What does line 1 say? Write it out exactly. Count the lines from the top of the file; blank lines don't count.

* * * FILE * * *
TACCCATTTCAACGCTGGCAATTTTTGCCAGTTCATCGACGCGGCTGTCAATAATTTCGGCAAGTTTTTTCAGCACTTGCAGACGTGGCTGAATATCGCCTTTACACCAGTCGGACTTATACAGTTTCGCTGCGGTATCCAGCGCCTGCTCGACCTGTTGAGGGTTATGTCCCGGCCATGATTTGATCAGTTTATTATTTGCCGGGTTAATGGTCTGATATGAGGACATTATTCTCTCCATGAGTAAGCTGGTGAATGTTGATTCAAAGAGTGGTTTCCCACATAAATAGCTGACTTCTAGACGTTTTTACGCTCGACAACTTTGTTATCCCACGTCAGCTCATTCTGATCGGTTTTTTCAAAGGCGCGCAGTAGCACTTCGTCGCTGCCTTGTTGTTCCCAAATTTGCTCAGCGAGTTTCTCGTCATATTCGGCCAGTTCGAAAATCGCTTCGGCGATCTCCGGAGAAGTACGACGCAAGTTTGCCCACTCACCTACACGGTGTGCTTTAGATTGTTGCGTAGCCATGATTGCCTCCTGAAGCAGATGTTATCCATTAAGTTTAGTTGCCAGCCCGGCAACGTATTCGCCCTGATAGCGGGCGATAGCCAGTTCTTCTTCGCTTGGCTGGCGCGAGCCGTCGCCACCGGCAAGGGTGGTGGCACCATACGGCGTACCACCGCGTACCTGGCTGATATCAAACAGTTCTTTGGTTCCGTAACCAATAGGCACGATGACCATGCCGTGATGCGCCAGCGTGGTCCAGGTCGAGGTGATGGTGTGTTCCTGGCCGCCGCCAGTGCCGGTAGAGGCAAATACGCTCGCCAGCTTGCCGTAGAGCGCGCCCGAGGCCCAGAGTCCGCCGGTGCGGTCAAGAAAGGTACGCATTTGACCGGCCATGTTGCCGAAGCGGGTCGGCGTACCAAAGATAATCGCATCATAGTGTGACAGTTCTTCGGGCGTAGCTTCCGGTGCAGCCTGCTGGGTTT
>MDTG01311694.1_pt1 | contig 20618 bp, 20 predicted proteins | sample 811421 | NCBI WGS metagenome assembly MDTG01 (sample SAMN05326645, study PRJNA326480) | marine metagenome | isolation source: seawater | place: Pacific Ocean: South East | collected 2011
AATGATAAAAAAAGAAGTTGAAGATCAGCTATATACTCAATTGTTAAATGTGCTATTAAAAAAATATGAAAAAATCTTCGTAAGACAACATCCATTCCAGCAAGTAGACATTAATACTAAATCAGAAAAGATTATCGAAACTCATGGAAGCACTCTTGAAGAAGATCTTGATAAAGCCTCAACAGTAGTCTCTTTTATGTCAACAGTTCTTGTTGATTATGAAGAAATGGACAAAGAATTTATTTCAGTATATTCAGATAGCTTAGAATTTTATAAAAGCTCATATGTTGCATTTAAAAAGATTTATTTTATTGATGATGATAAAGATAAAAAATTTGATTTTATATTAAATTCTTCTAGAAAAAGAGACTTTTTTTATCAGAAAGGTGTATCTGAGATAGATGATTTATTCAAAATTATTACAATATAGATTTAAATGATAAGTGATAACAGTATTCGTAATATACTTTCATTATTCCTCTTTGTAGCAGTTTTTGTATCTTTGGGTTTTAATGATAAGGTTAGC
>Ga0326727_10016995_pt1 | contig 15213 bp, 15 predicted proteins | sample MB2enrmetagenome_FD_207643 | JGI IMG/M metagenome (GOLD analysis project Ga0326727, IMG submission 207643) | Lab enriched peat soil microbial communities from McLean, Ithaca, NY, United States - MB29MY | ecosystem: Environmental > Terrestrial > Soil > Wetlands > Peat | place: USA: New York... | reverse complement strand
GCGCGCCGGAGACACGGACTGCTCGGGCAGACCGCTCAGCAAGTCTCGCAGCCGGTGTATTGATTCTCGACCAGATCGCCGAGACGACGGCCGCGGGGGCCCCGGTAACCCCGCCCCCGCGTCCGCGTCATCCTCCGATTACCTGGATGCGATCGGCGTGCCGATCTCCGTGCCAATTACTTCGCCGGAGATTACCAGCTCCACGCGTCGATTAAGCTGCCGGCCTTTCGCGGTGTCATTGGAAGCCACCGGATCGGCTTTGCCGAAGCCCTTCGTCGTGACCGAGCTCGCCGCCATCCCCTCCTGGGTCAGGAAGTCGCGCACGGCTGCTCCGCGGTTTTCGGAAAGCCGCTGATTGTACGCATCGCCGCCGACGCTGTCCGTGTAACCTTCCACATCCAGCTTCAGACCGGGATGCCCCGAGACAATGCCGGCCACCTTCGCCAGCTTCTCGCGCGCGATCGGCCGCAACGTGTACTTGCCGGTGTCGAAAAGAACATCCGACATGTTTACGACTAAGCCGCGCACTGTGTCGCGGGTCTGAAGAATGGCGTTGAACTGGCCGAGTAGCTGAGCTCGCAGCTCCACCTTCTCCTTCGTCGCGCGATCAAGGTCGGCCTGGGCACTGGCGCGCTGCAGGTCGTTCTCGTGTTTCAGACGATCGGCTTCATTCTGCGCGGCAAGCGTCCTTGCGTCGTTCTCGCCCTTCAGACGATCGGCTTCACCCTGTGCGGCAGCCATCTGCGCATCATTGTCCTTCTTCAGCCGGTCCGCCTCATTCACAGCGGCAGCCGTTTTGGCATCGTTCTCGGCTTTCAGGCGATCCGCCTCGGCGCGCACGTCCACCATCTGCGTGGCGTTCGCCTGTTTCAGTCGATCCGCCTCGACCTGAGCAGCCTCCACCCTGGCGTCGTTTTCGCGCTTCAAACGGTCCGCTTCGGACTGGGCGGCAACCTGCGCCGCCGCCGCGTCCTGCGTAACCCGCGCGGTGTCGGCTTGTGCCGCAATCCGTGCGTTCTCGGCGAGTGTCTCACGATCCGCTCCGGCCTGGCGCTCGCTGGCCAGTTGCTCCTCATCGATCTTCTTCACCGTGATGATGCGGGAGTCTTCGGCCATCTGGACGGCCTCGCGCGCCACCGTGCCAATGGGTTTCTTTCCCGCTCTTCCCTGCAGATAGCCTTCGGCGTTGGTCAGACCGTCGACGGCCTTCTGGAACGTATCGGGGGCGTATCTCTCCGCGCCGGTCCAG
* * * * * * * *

TACCCATTTCAACGCTGGCAATTTTTGCCAGTTCATCGACGCGGCTGTCAATAATTTCGGCAAGTTTTTTCAGCACTTGCAGACGTGGCTGAATATCGCCTTTACACCAGTCGGACTTATACAGTTTCGCTGCGGTATCCAGCGCCTGCTCGACCTGTTGAGGGTTATGTCCCGGCCATGATTTGATCAGTTTATTATTTGCCGGGTTAATGGTCTGATATGAGGACATTATTCTCTCCATGAGTAAGCTGGTGAATGTTGATTCAAAGAGTGGTTTCCCACATAAATAGCTGACTTCTAGACGTTTTTACGCTCGACAACTTTGTTATCCCACGTCAGCTCATTCTGATCGGTTTTTTCAAAGGCGCGCAGTAGCACTTCGTCGCTGCCTTGTTGTTCCCAAATTTGCTCAGCGAGTTTCTCGTCATATTCGGCCAGTTCGAAAATCGCTTCGGCGATCTCCGGAGAAGTACGACGCAAGTTTGCCCACTCACCTACACGGTGTGCTTTAGATTGTTGCGTAGCCATGATTGCCTCCTGAAGCAGATGTTATCCATTAAGTTTAGTTGCCAGCCCGGCAACGTATTCGCCCTGATAGCGGGCGATAGCCAGTTCTTCTTCGCTTGGCTGGCGCGAGCCGTCGCCACCGGCAAGGGTGGTGGCACCATACGGCGTACCACCGCGTACCTGGCTGATATCAAACAGTTCTTTGGTTCCGTAACCAATAGGCACGATGACCATGCCGTGATGCGCCAGCGTGGTCCAGGTCGAGGTGATGGTGTGTTCCTGGCCGCCGCCAGTGCCGGTAGAGGCAAATACGCTCGCCAGCTTGCCGTAGAGCGCGCCCGAGGCCCAGAGTCCGCCGGTGCGGTCAAGAAAGGTACGCATTTGACCGGCCATGTTGCCGAAGCGGGTCGGCGTACCAAAGATAATCGCATCATAGTGTGACAGTTCTTCGGGCGTAGCTTCCGGTGCAGCCTGCTGGGTTT